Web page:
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What are Core Measure Sets and why do Nurses need to Know?

Career News August 6, 2013

It all began in 1999 when the Joint Commission set to work with various medical organizations to develop core measure sets for hospitals. Initially, four of these sets were developed to help hospitals develop a baseline to work with as well as develop a standard level of care for patients facing these issues. Now, the Joint Commission has worked in conglomeration with hospital organizations, health care consumers, health care professionals and health care providers to develop a wide variety of core measure sets. These sets encourage hospitals, doctors and nurses to collect the necessary data to help improve health care across the country. It provides a standard for those in the health care profession to use as they work every day to improve the lives of the patients at the hospital.

What are Core Measure Sets?

In 2003, the Joint Commission made a goal to make every core measure set identical so that all hospitals truly had a baseline to work with. There are now 13 different sets to help doctors and nurses diagnose patients and develop patient care plans. The core measure sets include Substance Use, Tobacco Treatment, Pneumonia Measures, Surgical Care Improvement Project, Venous Thromboembolism, Acute Myocardial Infarction, Immunization, Children’s Asthma Care, Heart Failure, Perinatal Care, Hospital-Based Inpatient Psychiatric Care, Stroke and Hospital Outpatient Department.

Essentially, these core measures are used to help nurses and doctors identify an issue with a patient. The goal is that the data collecting process will be streamlined, and easier, therefore, allowing the health care professionals to focus on caring for the patient instead of recording data. Ultimately, these measures are used to help improve the overall process of being in a hospital or working with health care professionals. This can be a frustrating and scary time for patients, and with these core measures in place, the process becomes less bureaucratic and more streamlined. Everyone benefits in the end from this type of system.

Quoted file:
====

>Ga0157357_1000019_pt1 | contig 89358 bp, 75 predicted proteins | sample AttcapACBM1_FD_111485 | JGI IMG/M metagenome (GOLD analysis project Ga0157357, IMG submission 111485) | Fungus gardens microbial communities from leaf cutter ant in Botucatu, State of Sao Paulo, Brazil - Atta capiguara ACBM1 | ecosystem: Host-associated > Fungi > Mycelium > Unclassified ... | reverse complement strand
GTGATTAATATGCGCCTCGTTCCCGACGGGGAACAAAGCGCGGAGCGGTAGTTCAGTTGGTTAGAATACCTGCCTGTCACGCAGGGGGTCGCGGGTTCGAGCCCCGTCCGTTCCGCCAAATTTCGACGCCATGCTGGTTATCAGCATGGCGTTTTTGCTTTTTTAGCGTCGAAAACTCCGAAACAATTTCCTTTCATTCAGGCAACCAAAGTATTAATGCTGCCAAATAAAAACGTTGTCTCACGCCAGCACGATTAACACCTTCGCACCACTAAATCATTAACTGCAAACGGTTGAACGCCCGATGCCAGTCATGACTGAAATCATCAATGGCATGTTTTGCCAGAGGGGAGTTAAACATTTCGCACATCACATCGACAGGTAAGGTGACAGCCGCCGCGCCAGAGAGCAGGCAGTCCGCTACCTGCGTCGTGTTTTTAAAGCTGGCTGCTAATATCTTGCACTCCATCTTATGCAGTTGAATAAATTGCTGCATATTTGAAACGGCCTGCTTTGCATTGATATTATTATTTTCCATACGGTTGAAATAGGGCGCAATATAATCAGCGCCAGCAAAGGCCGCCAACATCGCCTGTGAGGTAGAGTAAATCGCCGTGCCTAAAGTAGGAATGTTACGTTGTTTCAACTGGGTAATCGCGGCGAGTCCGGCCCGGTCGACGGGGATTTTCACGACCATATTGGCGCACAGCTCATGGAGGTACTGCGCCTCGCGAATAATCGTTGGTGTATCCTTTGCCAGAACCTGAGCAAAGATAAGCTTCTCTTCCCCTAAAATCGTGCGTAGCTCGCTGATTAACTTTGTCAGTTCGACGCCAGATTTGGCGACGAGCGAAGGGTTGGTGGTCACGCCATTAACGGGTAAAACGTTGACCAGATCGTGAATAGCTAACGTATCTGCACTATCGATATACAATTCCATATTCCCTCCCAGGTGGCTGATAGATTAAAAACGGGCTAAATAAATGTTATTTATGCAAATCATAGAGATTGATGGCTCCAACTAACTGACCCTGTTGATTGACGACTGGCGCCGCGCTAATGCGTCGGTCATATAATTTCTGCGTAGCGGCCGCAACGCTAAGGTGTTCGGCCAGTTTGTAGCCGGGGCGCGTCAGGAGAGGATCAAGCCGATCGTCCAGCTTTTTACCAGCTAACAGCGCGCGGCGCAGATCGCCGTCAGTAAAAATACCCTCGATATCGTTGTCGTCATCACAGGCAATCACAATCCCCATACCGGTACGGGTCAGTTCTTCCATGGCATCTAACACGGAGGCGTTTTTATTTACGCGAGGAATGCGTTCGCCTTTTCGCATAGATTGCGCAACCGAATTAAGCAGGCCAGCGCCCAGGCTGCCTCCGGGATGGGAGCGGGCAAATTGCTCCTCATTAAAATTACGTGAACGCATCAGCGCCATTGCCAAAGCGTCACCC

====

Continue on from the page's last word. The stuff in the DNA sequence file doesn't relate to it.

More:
Why Do Nurses Need to Know?

Nurses should make every effort to get to know what the different core measures are during their studies. This ensures that they know the proper protocols and record the proper data when caring for a patient that is affected by one of these issues. Sometimes, these core measures require nurses to take a few extra steps in order to make sure the patient is getting the best care possible. These steps can be time consuming, and at times, can be frustrating for a nurse who is already overloaded with too many patients and too few nurses working on the floor. The important thing for nurses to remember though is that these core measures can and do save patients’ lives every day across the country.

Core nursing is a movement that has been taken on across the country, but it is important for nurses to realize that if it is not taken seriously, done properly and completed together, it will not be successful. Nurses need to know that the measures taken in these core measure protocols are tried and true efforts that work to help cure patients as well as prevent future issues for patients who are ill. There are evidence and data that can be provided to prove to nurses that these measures do in fact work, which means that nurses should take the core measure sets extremely seriously.

Some nurses might feel that since they do not work on a floor or a unit, which is typically effected by the core measure sets that they do not need to learn them. However, this is simply not true. A nurse never knows when a patient on the post-surgical floor is suddenly going to have heart failure, and therefore, nurse needs to know what the core measure set for heart failure is. At the same time, a child visiting their grandparent in the hospital could have an asthma attack and a nurse on the gerontological floor will need to provide care for that child. Again, this is a situation where knowledge of the core measure sets is vital. The Joint Commission continues to develop these sets, and nurses should constantly have a beat on what the latest news is about core measures.

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